There is specialty shrimp food which is suited for freshwater shrimp tanks. It works in mixed tanks as well. Dennerle Shrimp King Food works really well if you want to target feed your Amano shrimp. It’s small enough where the shrimp can grab a pellet and hide away to eat it undisturbed.
Generally, in a mixed tank, you shouldn’t need to worry about food since they are aggressive feeders.
How To Set Up A Suitable Amano Shrimp Tank (Tank Requirements)
First, it is important to know that Amano shrimps are excellent escape artists. You must have a cover on your tank. They are small inverts, and are great jumpers when they are excited. A covered lid is best, something you see with most rimmed tanks.
For rimless tanks, you will need to get a glass tank cover. Mesh nets are too wide to work for shrimp.
What Is A Proper Amano Shrimp Tank Size?
For a quick answer, the proper Amano shrimp tank size is 5 gallons. Most aquarists will not keep only Amanos though, so let’s dive in deeper with a rule of thumb below.
The general rule of thumb for Amano is 1 shrimp per every 2 gallons with a 5 gallon minimum tank size. While this is the rule of thumb, you can often get away with less, as they are extremely active with scavenging and eating waste and consume algae from your tank.
When decorating, you should choose natural items like driftwood and plants. Amano shrimps will adapt to any setting, but look better in a natural environment because of their color. They tend to stand out under the dark backdrop of driftwood.
Aquarium driftwood is a great choice if you are looking for some plants material for your Amano shrimp. Cholla wood is an excellent plant option, because it naturally decays and provides shrimp with food while also providing them with the perfect habitat.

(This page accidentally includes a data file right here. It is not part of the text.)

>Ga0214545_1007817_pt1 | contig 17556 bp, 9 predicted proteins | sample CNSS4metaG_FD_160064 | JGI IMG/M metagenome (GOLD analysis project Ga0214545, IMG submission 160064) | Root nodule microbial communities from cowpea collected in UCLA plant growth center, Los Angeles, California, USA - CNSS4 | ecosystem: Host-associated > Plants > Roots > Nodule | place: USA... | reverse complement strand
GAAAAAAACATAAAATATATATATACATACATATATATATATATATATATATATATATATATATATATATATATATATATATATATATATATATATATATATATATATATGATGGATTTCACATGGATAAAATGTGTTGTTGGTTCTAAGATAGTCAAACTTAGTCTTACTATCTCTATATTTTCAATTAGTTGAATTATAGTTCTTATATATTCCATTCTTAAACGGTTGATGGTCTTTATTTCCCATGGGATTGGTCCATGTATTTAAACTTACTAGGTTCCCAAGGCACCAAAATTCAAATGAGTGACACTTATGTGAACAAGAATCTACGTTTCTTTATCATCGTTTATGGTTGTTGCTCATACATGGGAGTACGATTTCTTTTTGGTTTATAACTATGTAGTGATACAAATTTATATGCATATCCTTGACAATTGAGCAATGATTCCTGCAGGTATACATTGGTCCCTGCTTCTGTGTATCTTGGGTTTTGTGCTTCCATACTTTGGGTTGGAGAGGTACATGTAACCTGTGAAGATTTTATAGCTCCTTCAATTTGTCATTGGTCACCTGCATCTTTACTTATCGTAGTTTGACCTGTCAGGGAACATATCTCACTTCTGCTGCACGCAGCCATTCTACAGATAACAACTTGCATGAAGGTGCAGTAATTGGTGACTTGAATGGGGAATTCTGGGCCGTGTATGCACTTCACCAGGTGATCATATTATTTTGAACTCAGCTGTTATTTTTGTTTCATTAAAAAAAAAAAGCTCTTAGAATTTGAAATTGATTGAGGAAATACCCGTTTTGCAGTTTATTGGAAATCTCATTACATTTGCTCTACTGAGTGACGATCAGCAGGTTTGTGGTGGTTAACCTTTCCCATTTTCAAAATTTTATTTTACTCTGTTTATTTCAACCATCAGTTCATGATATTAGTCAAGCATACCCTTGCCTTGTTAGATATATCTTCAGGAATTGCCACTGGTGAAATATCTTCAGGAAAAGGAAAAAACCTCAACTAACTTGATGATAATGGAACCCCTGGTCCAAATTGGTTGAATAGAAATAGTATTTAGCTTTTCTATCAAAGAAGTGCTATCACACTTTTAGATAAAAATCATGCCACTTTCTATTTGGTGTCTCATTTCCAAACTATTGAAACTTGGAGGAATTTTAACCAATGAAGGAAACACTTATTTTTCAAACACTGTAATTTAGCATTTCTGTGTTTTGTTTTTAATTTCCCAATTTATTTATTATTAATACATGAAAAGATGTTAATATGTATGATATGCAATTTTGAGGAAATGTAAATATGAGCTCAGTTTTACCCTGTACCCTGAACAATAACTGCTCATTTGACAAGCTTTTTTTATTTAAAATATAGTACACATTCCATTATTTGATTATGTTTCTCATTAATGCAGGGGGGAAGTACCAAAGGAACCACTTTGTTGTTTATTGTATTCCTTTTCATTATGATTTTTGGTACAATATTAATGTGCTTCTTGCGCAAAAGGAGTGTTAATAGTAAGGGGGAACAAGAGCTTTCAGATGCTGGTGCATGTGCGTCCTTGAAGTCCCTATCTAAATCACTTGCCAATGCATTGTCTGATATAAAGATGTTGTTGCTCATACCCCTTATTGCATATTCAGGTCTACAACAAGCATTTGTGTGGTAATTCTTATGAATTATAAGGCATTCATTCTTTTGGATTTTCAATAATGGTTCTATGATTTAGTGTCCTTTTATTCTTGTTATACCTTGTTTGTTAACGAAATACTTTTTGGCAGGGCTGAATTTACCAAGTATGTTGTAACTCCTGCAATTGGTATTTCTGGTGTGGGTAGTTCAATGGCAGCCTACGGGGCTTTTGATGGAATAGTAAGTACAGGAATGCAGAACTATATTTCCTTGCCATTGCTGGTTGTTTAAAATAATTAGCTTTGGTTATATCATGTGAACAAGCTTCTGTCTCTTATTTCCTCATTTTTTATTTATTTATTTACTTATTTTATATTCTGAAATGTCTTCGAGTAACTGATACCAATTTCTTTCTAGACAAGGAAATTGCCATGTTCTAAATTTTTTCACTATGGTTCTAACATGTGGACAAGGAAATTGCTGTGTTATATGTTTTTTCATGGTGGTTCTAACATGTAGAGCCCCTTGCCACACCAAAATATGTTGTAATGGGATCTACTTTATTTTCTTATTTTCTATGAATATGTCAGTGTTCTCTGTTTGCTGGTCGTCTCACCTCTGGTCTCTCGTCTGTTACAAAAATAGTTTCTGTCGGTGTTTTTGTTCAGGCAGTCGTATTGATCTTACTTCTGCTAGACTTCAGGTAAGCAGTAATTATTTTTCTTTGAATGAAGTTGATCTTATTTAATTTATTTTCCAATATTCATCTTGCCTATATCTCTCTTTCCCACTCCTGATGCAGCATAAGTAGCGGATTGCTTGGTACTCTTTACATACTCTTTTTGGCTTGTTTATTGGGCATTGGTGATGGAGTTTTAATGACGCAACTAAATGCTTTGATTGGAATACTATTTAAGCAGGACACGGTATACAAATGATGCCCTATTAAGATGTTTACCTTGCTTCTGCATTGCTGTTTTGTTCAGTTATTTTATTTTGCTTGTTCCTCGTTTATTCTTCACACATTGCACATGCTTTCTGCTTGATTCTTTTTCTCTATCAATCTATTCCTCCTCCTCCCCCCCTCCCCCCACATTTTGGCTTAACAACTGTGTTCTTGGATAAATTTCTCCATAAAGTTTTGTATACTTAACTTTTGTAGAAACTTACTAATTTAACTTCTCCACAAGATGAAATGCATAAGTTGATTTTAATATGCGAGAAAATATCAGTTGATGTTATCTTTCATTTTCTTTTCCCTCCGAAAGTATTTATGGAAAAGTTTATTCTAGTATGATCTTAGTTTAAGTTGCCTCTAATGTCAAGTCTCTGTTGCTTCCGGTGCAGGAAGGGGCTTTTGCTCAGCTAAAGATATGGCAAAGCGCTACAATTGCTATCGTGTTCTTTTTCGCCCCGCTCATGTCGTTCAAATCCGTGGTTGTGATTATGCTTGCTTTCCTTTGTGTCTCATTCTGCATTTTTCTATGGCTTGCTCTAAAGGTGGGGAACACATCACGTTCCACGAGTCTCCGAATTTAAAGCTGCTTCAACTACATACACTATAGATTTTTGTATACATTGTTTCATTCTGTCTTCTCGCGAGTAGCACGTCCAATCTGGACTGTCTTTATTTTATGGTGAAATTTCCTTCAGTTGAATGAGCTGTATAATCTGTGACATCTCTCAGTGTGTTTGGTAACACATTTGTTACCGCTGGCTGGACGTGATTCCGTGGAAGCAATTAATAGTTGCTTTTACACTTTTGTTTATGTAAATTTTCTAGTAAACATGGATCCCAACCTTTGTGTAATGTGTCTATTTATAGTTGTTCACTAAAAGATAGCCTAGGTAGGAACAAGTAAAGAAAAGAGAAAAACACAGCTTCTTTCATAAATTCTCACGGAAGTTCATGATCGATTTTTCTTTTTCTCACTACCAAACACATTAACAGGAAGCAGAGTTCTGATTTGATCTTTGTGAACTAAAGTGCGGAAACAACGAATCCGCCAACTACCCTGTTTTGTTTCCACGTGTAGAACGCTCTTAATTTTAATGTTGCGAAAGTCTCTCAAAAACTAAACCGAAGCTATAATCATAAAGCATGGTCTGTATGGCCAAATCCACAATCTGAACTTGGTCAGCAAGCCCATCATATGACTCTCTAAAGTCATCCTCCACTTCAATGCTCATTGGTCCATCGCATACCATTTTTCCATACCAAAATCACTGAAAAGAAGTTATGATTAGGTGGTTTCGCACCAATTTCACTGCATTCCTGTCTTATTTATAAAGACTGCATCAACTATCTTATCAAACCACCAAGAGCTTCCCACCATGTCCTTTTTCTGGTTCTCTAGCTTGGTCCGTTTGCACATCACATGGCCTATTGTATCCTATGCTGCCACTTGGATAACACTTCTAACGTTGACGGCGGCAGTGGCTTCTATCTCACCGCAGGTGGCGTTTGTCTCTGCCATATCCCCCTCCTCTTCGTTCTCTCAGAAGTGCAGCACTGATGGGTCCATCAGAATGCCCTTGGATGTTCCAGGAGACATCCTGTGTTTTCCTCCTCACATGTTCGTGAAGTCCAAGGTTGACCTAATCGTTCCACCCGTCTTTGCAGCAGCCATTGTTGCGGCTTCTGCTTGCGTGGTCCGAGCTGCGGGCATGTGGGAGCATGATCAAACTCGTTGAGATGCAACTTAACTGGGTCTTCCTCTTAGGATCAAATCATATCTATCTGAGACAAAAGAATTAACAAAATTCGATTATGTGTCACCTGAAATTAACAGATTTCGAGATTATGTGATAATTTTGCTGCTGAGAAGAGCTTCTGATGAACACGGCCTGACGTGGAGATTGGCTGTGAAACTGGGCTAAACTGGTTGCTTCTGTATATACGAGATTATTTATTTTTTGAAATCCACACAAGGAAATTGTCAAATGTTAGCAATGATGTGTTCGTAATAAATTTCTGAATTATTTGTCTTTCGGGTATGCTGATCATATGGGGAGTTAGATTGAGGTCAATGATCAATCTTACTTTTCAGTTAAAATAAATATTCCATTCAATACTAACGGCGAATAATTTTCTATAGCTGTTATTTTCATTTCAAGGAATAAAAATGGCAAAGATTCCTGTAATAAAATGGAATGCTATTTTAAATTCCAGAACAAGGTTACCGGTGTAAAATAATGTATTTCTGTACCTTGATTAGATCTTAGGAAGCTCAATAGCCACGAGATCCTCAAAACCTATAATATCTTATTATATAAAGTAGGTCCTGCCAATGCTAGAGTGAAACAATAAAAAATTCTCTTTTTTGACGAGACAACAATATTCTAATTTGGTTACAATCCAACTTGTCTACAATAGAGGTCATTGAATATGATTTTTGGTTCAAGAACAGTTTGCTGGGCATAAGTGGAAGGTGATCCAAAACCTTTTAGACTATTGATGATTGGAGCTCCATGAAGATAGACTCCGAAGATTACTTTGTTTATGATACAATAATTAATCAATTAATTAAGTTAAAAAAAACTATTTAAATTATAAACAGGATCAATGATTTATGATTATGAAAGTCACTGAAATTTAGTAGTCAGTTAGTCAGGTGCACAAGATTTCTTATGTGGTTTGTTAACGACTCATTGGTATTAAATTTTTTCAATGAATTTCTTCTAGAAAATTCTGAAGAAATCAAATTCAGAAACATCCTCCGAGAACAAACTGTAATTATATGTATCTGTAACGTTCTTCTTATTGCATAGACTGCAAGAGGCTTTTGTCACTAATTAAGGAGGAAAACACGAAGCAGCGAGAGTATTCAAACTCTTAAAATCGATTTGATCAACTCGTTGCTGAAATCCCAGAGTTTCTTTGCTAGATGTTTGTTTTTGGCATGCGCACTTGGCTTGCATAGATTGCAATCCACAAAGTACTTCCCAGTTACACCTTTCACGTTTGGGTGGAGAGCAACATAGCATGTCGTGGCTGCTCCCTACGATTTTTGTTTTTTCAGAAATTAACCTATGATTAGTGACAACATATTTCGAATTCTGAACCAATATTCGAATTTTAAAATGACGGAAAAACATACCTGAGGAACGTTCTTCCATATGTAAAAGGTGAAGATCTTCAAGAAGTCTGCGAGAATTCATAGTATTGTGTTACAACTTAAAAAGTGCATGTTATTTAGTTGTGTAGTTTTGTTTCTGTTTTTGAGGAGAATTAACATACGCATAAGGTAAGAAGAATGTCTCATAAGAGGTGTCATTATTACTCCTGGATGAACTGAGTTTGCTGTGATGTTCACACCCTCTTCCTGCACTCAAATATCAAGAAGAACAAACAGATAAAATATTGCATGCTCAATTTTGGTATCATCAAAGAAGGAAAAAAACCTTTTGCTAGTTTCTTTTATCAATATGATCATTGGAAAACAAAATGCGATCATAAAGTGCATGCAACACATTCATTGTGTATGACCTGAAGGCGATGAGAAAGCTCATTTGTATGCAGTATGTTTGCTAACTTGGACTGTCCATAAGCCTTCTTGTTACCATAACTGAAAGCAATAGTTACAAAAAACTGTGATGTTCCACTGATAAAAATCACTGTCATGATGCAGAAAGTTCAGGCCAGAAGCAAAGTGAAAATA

Moss is a crucial accessory in the shrimp tank because it acts as a hiding place. It calms them and keeps them safe, which also seems to make female Amano shrimp brighter than usual. The best moss for Amano shrimps would be Christmas Moss because it’s easy to care for and they love it!
Live Aquarium Plants
Shrimp thrive in tanks with plants. These shrimp are hardworking because they clean algae from all of the plants, and also don’t need any decoration other than a place to hide for safety.
To make shrimp happier, provide rocks and live plants in their habitats to serve as protection. Shrimp love eating biofilms and algae from surfaces, so including plants is doubly beneficial for them.
Plants also absorb excess nitrates in the water to maintain a cleaner and healthier fish tank. Low light plants are best for Amano shrimp setups, so make sure you buy them!
When it comes to filling the substrate in a tank, including small pebbles as a substitute for natural rocks can be beneficial. If other animals inhabit your fish tank, cater to their needs first because Amano shrimps are less demanding to manage. They adapt readily with most changes regardless of how harsh they may seem.
Starting with substrate and pebbles, rinse them thoroughly before placing in the tank. There are substrates that work well for shrimp tanks like Fluval Stratum. Definitely take a look if you’re looking to start out.
Water Quality And Tank Conditions For Amano Shrimp
Water quality starts with quality filtration then maintaining parameters. Let’s focus first on key parameters.
Which Filters Are Most Suitable For Amano Shrimp?
Amano shrimp require water that is dechlorinated and buffered with a neutral or near-alkaline pH. Regularly monitor your tank for anomalies or irregularities, and change 25%-30% of the water every other week. Monitor your levels with a proper aquarium test kit.
TDS is another factor to keep in mind when caring for Amano shrimp. They require the same TDS as Cherry shrimp, which is around 150-200.
As expected, these tiny invertebrates don’t need a large tank for comfort. Ideally, 5-gallon tanks are enough to meet their needs.
When choosing a tank size, in most cases you should go for the bigger size. For example, if you were going to pair them with other inhabitants, like fish or other shrimp, it is best to have a larger tank than settling for one of the smaller sizes. In general, the golden rule of thumb is to opt for the bigger tank over small.
Which Filters Are Most Suitable For Amano Shrimp?
There are many factors that can affect a shrimp tank, but one of the most controversial parts is filters. Some filters might be too powerful and can suck up the shrimp, so it’s important to choose carefully. A sponge filter should provide for adequate water filtration while still keeping your pets safe and happy!